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It's not Google's fault this time.

The problem is that Blogspam is now a (legitimate) industry much bigger than Google can manage.

Google Search became a playground for marketing firms to dump content made by low-paid freelancers with algorithmically chosen keywords, links and headers. It's SEO on large scale. Everything is monitored via analytics and automatically posted to Wordpress. Every time Google tweaks its algorithm to catch it, they're able to A-B test and then change thousands of texts all at once.

Personal blogs can't even dream about competing with that.

In fact, those companies are actively competing with personal blogs by themselves: via tools like SEMRush and social media monitoring, they know which blogs are trending and use their tools to produce copycat content re-written by freelancers and powered by their SEO machine.

I know a startup that is churning 10 thousand blogposts per day on clients blogs, each costing from 2 to 5 dollars for a freelancer to write according to algorithmically defined parameters.

Just wait until they get posts written via OpenAI-style machine learning: the quality will be even lower.

Not only that: there's no need for black hat SEO anymore. Blogposts from random clients have links to others clients blogs, and it is algorithmically generated in order to maximize views and satisfy Google's algorithm. They have a gigantic pool of seemingly unconnected blogs to link to, so why not use it.

The irony is that companies buy this kind of blogspam to skip paying AdSense. Why pay when you can get organic search results? So not only they're damaging the usefulness of the SERP, they're directly eating Google's bottom line. These blogs also have ZERO paid advertising inside them, since they're advertising themselves.

That's the reason Bing, DuckDuckGo and Yandex still have "old web" results.

That puts Google in a very difficult position and IMO they're not wrong to fight it.

Well, I disagree. (Though I think your record of things is correct!) Certainly if you look at this as a bot war then Google's actions make sense: we need our bots to outsmart the 'bots' (human bots even!) that are writing blogs.

But look at it another way: you have lots of humans writing - and it's all of varying quality. Why not let the humans decide what's good? The early Web was curated by humans, who kept directories, Smart.com 'expert' pages, websites and blogrolls that tried to show where quality could be found. Google's bot war (and the idea that Google is the sole authority on quality) eliminated these valuable resources as collateral damage.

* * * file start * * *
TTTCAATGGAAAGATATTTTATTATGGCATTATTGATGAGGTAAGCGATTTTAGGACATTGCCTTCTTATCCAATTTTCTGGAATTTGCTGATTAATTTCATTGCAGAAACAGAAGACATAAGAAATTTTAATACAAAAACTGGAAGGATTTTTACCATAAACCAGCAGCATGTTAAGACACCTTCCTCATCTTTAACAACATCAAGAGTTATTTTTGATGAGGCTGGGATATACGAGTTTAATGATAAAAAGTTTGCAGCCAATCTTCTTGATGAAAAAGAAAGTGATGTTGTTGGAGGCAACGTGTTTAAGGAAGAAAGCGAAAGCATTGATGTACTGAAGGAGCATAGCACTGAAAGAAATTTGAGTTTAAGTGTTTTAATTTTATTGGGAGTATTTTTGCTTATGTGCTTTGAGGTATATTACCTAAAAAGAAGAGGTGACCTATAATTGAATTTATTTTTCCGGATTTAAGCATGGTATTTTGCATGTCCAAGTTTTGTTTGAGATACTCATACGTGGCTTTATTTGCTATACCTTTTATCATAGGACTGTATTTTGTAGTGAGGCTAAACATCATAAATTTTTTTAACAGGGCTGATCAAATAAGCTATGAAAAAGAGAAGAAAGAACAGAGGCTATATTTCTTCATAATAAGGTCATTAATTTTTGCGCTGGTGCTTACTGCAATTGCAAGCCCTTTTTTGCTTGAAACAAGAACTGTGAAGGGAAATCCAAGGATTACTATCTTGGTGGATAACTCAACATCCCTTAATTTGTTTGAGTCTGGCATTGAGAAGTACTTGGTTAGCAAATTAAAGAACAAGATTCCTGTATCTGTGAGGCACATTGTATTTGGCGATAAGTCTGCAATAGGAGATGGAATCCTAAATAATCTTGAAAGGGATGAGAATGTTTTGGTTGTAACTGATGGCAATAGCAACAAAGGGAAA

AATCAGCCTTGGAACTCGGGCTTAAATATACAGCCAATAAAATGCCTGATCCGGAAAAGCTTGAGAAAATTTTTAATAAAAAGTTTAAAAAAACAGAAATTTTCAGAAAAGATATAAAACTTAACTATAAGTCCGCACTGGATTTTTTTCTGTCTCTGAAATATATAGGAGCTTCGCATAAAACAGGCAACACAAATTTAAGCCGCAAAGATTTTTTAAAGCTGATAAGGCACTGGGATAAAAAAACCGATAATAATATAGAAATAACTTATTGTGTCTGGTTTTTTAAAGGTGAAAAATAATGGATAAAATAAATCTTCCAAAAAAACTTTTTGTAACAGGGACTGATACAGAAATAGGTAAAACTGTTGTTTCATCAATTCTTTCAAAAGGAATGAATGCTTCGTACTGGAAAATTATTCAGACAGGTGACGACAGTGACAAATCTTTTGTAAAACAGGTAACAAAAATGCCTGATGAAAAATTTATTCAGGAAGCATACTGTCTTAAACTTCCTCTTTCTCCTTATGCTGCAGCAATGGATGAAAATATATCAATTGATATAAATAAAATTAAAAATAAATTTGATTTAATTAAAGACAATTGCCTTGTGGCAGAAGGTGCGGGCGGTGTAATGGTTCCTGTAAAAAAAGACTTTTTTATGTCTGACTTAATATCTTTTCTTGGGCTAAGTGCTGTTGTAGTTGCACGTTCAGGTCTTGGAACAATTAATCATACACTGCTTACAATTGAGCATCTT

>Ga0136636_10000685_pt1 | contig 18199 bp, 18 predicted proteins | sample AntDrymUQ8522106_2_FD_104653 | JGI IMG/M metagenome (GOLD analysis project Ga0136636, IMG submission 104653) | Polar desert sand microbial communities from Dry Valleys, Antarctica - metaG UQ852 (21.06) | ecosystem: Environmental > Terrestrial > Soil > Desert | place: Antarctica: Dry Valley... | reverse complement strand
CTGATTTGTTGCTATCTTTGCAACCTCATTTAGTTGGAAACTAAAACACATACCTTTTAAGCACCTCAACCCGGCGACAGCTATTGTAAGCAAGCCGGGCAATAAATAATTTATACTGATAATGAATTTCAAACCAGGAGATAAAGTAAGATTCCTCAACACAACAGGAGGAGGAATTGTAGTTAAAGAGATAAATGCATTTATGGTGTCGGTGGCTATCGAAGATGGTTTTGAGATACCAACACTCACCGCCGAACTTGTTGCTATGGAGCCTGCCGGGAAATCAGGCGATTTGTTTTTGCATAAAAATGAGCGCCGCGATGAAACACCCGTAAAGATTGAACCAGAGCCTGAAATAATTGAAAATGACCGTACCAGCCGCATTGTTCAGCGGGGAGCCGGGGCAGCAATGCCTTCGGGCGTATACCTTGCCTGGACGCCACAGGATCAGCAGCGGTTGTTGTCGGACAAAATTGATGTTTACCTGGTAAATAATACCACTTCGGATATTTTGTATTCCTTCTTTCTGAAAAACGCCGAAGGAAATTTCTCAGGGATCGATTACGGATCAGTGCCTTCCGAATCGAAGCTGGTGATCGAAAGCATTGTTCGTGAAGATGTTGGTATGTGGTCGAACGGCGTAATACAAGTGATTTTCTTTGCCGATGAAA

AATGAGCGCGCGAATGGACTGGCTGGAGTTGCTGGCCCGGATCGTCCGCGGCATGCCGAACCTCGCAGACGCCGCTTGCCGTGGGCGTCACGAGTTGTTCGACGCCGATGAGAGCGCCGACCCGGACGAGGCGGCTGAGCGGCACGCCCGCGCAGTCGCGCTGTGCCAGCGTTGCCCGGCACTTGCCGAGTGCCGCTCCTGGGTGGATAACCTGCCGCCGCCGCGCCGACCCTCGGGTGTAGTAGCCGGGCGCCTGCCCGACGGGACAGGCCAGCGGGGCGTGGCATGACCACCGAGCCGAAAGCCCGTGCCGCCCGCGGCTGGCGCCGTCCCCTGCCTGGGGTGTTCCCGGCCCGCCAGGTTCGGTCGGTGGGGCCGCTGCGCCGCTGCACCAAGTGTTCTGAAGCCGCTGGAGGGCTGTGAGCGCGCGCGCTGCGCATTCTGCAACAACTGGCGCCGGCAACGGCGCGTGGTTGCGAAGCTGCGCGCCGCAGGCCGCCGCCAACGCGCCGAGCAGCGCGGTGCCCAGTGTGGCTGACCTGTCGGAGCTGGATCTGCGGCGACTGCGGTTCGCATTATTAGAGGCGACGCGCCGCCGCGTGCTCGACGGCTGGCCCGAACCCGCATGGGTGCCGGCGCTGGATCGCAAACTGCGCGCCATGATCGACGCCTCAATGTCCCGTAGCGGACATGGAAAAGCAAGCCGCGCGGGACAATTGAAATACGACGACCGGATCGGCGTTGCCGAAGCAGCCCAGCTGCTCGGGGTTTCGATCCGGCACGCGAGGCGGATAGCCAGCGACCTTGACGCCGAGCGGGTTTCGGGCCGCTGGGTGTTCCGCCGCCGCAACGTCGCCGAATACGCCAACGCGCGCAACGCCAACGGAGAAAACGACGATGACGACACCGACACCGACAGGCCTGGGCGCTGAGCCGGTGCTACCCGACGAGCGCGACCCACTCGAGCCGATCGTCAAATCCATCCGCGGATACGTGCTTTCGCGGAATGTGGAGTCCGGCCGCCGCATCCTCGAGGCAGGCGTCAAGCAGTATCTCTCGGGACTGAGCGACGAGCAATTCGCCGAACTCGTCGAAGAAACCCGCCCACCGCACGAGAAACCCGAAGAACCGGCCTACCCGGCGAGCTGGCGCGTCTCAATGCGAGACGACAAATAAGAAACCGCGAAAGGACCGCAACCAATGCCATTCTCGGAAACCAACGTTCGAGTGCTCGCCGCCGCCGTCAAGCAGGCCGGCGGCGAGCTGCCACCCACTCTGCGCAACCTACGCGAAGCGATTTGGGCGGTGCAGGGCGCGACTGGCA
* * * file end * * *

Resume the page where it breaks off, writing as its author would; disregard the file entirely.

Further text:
I agree with you.

Maybe the problem is that PageRank (or whatever they call it these days) has run its course. I mean, it supposed to gauge "what humans think is good", but it's failing miserably. It's indeed time for a more curated, artisanal, web.

PageRank is predicated on an assumption that most pages (and thus, most links) are created/curated by humans. This was true when it was invented, but appears to be less likely now.

What gives me pause here is all the anecdotes in this thread about other engines getting results right. If the real answer is "PageRank has been successfully flooded by bots", then everyone would have bad results.

What I suspect, off nearly no evidence, is that Google is using ad tracking to inform a notion of search relevancy. My nearly unjustified belief is that that system is the one being flooded by bots.

You can see some evidence that suggests it when you search for a specific software or ebook to download.

Piracy is gone, but you will find hundreds of automatically generated credit card phishing sites full of Google Ads, sometimes promising pirated versions but serving a trojan, sometimes showing a credit card form. Some of them are on the first page, sometimes before legitimate websites.

> IMO they're not wrong to fight it.

But if their efforts in fighting it are a large part of the reason that Google search results are getting downright bad, then they're wrong in how they're fighting in.

I agree with you.

What I mean is: I don't think their fight is misguided or evil this time, they're trying to keep the result pages useable for end users. They're just doing a terrible job out of it. (Or: they're doing a worse job than spammers)

>It's not Google's fault this time.

Isn't Google responsible for making Internet advertising accessible and widespread? They developed and launched AdWords (2000) and AdSense (2003).

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